Since the collapse of the Soviet Union, China and its Central Asian neighbours have developed a close relationship, initially economic but increasingly also political and security. Energy, precious metals, and other natural resources flow into China from the region. Investment flows the other way, as China builds pipelines, power lines and transport networks linking Central Asia to its north-western province, the Xinjiang Uighur Autonomous Region.
Cheap consumer goods from the province have flooded Central Asian markets. Regional elites and governments receive generous funding from Beijing, discreet diplomatic support if Russia becomes too demanding and warm expressions of solidarity at a time when much of the international community questions the region’s long-term stability.
China’s influence and visibility is growing rapidly. It is already the dominant economic force in the region and within the next few years could well become the pre-eminent external power there, overshadowing the U.S. and Russia.
Beijing’s primary concern is the security and development of its Xinjiang Autonomous Region, which shares 2,800km of borders with Kazakhstan, Kyrgyzstan and Tajikistan. The core of its strategy seems to be creation of close ties between Xinjiang and Central Asia, with the aim of reinforcing both economic development and political stability. This in turn will, it is hoped, insulate Xinjiang and its neighbours from any negative consequences of NATO’s 2014 withdrawal from Afghanistan. The problem is that large parts of Central Asia look more insecure and unstable by the year.
Corruption is endemic, criminalisation of the political establishment widespread, social services in dramatic decline and security forces weak. The governments with which China cooperates are increasingly viewed as part of the problem, not a solution, as Chinese analysts privately agree. There is a risk that Central Asian jihadis currently fighting beside the Taliban may take their struggle back home after 2014. This would pose major difficulties for both Central Asia and China. Economic intervention alone might not suffice.
There are other downsides to the relationship. Its business practices are contributing to a negative image in a region where suspicions of China – and nationalist sentiments – are already high. Allegations are growing of environmental depredation by Chinese mines, bad working conditions in Chinese plants, and Chinese businessmen squeezing out competitors with liberal bribes to officials. Merited or not, the stereotype of China as the new economic imperialist is taking root.
Beijing is starting to take tentative political and security initiatives in the region, mostly through the Shanghai Cooperation Organisation (SCO), which, however, has shown itself ineffective in times of unrest. The other major external players in Central Asia are limited by their own interests or financial capacity. The speed of the U.S. military pull-out from Afghanistan is causing concern in Chinese policy circles, and though Russia claims privileged interests in Central Asia, it lacks China’s financial resources. It is highly likely in the near- to mid-term that China will find itself required to play a larger political role.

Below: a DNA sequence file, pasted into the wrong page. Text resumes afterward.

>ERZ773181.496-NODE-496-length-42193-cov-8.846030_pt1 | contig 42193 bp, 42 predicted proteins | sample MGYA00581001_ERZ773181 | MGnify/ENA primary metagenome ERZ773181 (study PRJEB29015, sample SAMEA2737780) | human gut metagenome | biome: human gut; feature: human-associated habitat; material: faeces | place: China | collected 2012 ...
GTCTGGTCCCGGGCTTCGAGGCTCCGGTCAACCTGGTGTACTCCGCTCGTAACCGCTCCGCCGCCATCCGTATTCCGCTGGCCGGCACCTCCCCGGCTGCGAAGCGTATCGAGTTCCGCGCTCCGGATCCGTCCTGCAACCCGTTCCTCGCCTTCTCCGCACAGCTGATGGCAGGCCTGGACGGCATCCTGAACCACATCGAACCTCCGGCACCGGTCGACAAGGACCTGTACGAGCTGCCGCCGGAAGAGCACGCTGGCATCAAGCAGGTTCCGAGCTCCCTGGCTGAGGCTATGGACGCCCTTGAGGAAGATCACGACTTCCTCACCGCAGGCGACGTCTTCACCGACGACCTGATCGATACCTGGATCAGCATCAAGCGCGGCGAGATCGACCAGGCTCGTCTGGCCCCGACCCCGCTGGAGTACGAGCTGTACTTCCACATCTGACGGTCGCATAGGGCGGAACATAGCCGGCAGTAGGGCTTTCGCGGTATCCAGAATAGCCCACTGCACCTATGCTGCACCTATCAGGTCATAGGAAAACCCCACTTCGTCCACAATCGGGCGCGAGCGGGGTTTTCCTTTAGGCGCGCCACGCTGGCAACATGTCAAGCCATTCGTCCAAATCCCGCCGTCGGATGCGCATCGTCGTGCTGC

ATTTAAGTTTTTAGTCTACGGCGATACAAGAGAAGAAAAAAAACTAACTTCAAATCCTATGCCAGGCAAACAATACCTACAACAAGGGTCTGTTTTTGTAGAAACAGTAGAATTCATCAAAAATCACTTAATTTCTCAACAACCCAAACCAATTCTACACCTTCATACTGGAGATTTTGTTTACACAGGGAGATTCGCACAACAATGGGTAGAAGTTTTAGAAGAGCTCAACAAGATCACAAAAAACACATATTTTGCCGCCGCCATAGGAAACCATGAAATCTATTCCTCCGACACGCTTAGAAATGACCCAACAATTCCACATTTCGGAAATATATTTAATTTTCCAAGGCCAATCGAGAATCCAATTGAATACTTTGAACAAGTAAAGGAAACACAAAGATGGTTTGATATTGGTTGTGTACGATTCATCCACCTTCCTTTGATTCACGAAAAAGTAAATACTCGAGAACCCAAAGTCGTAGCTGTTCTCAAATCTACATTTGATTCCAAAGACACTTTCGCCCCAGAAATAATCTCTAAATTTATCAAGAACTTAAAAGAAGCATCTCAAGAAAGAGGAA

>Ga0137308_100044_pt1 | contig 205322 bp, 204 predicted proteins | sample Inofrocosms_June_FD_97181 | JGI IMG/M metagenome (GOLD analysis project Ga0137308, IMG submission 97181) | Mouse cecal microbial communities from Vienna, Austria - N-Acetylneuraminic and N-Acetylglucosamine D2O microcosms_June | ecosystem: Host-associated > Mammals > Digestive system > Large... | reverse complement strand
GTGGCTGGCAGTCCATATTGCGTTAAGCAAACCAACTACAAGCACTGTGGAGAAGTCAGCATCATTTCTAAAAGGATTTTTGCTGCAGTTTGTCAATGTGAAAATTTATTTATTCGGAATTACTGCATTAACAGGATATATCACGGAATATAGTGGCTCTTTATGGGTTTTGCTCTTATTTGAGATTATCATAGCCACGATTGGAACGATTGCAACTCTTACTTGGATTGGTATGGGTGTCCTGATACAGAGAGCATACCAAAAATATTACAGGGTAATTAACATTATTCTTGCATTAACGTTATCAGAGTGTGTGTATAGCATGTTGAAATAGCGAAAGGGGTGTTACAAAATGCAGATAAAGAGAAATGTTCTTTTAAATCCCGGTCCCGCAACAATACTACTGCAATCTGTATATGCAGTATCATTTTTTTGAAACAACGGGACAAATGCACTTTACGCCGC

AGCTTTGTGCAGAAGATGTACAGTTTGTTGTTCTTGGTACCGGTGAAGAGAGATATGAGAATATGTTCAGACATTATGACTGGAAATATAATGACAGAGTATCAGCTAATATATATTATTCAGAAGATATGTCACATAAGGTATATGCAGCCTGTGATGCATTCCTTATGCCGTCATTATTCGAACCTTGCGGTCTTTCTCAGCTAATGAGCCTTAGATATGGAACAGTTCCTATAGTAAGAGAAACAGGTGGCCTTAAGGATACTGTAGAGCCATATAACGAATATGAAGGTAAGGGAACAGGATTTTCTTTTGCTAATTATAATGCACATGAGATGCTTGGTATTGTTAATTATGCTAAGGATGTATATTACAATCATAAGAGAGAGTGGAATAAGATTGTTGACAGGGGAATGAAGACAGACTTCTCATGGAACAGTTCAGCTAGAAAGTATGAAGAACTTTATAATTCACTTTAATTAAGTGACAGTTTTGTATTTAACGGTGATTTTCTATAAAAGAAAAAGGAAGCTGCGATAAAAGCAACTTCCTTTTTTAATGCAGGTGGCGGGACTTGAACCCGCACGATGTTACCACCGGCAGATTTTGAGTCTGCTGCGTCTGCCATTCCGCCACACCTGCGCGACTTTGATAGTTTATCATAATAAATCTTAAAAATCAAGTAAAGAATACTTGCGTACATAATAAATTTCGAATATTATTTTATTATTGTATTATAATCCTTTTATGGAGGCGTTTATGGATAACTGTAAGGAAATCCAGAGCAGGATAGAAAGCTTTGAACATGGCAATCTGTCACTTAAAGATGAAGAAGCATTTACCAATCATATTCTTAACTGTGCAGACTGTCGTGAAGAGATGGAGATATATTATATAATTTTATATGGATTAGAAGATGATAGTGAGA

China’s well-trained and well-informed Central Asia specialists are among those who fear that a disorderly or too rapid withdrawal of NATO troops from Afghanistan could lead to serious regional unrest – civil strife possibly, the dramatic weakening of central governments, or the escalation of proxy battles among Afghanistan’s neighbours leading to their destabilisation and, most worryingly, Pakistan’s. They are critical of Central Asian leaders’ corruption and lack of competence, as well of the criminalisation of political establishments in the region, and privately express great concern about the long-term prospects for the two weakest states, Kyrgyzstan and Tajikistan. They are as anxious as the West, probably more so, about the region’s vulnerability to a potential well-organised insurgent challenge, from within or without.
This concern has led Chinese policymakers to consider engagement with elements of the Taliban, in an effort to induce them to scale back their perceived support for Uighur separatist groups, such as the East Turkestan Islamic Movement (ETIM). The depth of Beijing’s worry over possible threats emanating from Afghanistan was demonstrated when it sent its then security chief, Zhou Yongkang, to Kabul in September 2012, just before China’s once-in-a-decade leadership transition. Zhou, the most senior Chinese official to visit in 50 years, pledged reconstruction assistance and limited security help in the form of police training. Though publicly they support Central Asian leaders and express confidence in their political viability, Chinese policy makers have yet to come up with a clear plan to work toward stability in both Afghanistan and Central Asia.
China has unambiguously ruled out any sort of military intervention in its uneasy Central Asia neighbourhood, even in a case of extreme unrest. In the coming years, however, events may force its leadership to make difficult decisions. It will almost surely need to use at least more active diplomatic and economic engagement to grapple with challenges that pose threats to its economic interests and regional stability.
Since the collapse of the Soviet Union, China and the countries of Central Asia have strengthened ties, initially in the field of economic interchange but increasingly in the political and security spheres.
Energy, precious metals, and other natural resources flow into China from the region. Investment flows the other way, and China is building pipelines, power lines and transport networks linking Central Asia to its north-western province of Xinjiang.